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19th century drawing by older woodcut, depicting the execution

Old Town Square execution (Czech: Staroměstská exekuce) was the execution of 27 Czech leaders (three noblemen, seven knights and 17 burghers) of the Bohemian Revolt by the Austrian House of Habsburg that took place on June 21, 1621 at the Old Town Square in Prague.[1]

After the Prague Defenestration in 1618 and subsequent Protestant uprising of the Bohemian estates against the Catholic Habsburgs resulted in Thirty Years' War and a final defeat in the Battle of White Mountain, Habsburgs took their revenge and executed some of the key leaders of the uprising, although with some others the punishment was reduced and some were pardoned.


The execution of the 27 leaders of the Bohemian Estates Uprising began on 21 June 1621 in Prague on the Old Town Square. The executioner was an utraquist, so they could pray before the execution. Joachim Andreas von Schlick was beheaded first. This was followed by the execution of Jan Jesenius, whose tongue was first cut out, then was beheaded, his body was quartered and his body parts were impaled on stakes. Jan Jesenius was punished the most for several reasons, firstly, he persuaded Hungary to break up with the emperor and secondly, he wrote a political-philosophical treatise Pro vindiciis contra tyrannos (en: Can a tyrant be overthrown by people?). Others were beheaded by the sword and to some of them their right hand were first cut off. The members of the Unity of the Brethren were hanged, which was the most disgraceful death for them.

Headless bodies were handed over to the families, who buried them. Twelve heads were put into iron baskets and attached by the executioner to the Old Town Bridge Tower. The heads hung there until the invasion of Saxon army took place here in 1631.

City clerk Mikuláš Diviš was nailed to the gallows by the tongue for one hour for welcoming Frederick V of the Palatinate on his arrival to Prague. Some nobles involved in the uprising escaped into exile, such as Jindřich Matyáš Thurn. Martin Fruwein z Podolí (cs, de) was also expected to be executed, but he was found dead before the execution.

List of the executedEdit

Memorial plaque with names of those executed at the Old Town Hall


  1. Joachim Andreas von Schlick
  2. Václav Budovec z Budova (cs, de)
  3. Kryštof Harant z Polžic a Bezdružic


  1. Kašpar Kaplíř ze Sulevic (cs, de)
  2. Prokop Dvořecký z Olbramovic (cs)
  3. Fridrich z Bílé (cs, de)
  4. Jindřich Otta z Losu (cs)
  5. Diviš Černín z Chudenic (cs, de)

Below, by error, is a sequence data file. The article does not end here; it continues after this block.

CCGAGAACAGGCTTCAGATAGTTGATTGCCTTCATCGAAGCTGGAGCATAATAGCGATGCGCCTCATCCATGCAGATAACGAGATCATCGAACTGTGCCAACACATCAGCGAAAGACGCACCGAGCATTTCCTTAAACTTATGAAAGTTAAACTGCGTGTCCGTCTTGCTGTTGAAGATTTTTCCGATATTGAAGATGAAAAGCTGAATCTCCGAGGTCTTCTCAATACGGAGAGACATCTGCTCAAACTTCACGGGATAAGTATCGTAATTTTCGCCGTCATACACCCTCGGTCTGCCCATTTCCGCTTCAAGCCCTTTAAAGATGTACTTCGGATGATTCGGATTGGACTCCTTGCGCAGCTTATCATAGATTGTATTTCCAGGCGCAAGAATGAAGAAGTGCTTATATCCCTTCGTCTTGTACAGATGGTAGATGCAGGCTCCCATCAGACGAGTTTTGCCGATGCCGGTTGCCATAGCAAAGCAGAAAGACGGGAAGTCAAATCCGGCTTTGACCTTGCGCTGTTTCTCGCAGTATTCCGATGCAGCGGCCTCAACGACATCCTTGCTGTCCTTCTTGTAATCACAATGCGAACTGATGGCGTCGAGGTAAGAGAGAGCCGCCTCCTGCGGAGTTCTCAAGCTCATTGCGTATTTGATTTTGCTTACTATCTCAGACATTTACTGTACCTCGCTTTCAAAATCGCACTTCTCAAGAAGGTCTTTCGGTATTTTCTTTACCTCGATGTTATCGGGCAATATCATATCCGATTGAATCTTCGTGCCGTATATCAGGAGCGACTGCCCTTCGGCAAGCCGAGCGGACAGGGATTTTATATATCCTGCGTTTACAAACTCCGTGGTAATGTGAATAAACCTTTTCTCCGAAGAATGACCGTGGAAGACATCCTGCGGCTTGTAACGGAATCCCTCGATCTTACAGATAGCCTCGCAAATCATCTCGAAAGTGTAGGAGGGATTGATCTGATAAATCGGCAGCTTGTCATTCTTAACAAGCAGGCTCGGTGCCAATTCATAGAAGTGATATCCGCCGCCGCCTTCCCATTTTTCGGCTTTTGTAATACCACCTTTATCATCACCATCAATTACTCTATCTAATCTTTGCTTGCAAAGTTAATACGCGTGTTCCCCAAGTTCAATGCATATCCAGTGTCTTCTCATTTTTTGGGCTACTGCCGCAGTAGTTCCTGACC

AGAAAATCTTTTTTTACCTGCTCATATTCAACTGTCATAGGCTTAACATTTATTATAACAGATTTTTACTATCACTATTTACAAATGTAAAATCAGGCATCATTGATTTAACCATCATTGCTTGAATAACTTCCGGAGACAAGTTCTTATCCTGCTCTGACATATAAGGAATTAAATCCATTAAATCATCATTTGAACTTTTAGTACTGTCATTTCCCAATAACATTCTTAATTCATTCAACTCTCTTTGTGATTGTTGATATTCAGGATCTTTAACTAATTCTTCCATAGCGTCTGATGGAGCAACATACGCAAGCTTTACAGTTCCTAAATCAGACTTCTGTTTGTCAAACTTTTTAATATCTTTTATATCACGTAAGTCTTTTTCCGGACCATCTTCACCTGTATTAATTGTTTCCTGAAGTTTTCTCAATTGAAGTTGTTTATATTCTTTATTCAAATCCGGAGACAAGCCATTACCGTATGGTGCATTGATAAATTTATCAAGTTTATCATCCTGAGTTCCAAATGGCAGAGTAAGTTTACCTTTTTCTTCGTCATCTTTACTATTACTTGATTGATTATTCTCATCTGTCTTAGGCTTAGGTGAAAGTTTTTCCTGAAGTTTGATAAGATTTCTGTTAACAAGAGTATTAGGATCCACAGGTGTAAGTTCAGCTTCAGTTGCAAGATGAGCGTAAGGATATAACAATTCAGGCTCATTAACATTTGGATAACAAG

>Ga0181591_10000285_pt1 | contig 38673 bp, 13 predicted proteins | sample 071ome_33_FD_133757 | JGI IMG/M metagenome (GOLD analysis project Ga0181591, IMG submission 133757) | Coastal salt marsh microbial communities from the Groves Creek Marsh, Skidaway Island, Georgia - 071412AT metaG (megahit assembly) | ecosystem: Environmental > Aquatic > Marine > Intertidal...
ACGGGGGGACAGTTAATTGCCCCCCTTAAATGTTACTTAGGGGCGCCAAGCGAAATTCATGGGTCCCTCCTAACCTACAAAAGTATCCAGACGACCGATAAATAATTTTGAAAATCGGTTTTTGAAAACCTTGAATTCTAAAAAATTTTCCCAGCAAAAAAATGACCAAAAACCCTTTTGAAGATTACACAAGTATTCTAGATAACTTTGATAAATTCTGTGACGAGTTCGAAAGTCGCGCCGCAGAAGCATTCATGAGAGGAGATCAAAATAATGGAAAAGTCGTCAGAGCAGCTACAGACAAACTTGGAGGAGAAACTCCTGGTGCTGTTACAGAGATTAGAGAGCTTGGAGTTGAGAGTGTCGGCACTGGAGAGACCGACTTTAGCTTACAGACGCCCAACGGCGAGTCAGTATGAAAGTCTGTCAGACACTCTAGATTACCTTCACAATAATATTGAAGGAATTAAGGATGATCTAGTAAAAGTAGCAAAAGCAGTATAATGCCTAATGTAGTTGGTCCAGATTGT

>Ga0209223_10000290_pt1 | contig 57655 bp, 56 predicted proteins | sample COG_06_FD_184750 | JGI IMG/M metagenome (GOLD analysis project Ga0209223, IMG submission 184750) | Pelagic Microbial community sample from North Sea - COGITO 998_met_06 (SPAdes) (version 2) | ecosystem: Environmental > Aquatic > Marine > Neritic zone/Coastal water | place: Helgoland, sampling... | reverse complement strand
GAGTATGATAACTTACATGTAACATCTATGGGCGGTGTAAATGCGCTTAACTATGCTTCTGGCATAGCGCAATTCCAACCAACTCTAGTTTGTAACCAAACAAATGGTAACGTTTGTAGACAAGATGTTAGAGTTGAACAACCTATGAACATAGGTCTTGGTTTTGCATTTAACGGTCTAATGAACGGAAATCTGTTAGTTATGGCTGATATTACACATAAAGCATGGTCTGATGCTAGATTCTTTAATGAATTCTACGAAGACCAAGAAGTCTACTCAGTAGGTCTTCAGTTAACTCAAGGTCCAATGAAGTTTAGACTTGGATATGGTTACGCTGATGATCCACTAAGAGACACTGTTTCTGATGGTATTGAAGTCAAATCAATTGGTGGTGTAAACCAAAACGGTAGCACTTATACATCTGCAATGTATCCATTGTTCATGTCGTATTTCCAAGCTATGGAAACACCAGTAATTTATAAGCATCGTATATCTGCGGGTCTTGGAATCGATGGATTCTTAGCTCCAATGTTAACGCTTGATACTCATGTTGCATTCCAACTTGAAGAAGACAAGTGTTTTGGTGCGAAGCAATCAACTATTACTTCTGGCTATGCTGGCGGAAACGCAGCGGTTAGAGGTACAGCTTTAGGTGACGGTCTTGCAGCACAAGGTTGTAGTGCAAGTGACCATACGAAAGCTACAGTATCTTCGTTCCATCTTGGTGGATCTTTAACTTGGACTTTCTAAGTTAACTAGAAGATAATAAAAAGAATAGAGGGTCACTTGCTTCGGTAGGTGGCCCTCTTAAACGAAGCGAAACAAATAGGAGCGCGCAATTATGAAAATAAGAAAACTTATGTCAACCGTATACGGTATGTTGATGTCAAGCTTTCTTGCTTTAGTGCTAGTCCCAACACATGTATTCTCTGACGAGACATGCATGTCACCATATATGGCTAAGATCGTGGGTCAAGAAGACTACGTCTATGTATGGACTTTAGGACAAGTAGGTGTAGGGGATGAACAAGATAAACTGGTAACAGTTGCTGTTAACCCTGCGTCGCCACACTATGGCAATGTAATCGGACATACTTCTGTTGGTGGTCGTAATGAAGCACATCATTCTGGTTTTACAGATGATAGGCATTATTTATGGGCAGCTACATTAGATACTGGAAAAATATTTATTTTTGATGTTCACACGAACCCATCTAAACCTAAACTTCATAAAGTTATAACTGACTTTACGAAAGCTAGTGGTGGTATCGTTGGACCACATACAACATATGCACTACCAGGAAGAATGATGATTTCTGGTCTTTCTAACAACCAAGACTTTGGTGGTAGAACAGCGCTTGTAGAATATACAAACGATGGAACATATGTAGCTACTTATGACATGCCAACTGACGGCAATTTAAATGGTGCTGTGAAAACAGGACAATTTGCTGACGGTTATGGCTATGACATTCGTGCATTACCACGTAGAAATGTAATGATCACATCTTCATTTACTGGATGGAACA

6. Vilém Konecchlumský z Konecchlumí (cs)
  7. Bohuslav z Michalovic (cs)


  1. Valentin Kochan z Prachové (cs)
  2. Tobiáš Štefek z Koloděj (cs)
  3. Jan Jesenius
  4. Kryštof Kobr z Koberštejna (cs)
  5. Jan Šultys z Felsdorfu (cs)
  6. Maxmilián Hošťálek z Javořice
  7. Jan Kutnauer ze Sonenštejna (cs)
  8. Simeon Sušický ze Sonenštejna (cs)
  9. Nathanaél Vodňanský z Uračova (cs)
  10. Václav Maštěrovský z Jizbice (cs)
  11. Jindřich Kozel z Peclinovce (cs)
  12. Ondřej Kocour z Votína (cs)
  13. Jiří Řečický (cs)
  14. Michal Witmann (cs)
  15. Simeon Vokáč z Chyš (cs)
  16. Leander Rüppel z Ruppachu (cs)
  17. Jiří Hauenšild z Fürstenfeldu (cs)


27 tributary crosses in the place of execution at the Old Town Square

Execution was only one of the consequences of the Bohemian Revolt, which failed. Other consequences were the possession of the Czech royal crown in the hands of the Habsburgs (now hereditary), which meant another nearly 300 years of their domination. Another major consequence was the subsequent recatholization, and since 75-90% of Czechs were Protestant, it meant a great emigrant wave (which was the majority of Czech intelligence). The German language was made fully equal to the Czech language, so Germanization of the entire population (not only the nobility) was also carried out.

The executioner's sword, on whose blade the names of eleven executed are engraved, is in the collections of Hus House (Husův dům) in Prague. However, it is likely that it is a fake sword, as in the list on the blade is engraved the name of Jan Kutnauer, who was actually hanged.

At that time there was a struggle for balance in Europe, Europe was divided into Catholic and Protestant, absolutist and estates monarchy. The uprising itself triggered a conflict to which the powers had already heading. Execution in the Old Town Square celebrated Spanish-Catholic party the triumph of victory. Eventually, in the Thirty Years' War, there were no winners or losers, leaving only a ruined Europe.


  • Josef Svátek: Paměti katovské rodiny Mydlářů - rozličné příběhy katovské Volume 2, Publisher: XYZ, Prague 2005, ISBN 80-86864-25-1 (in Czech)

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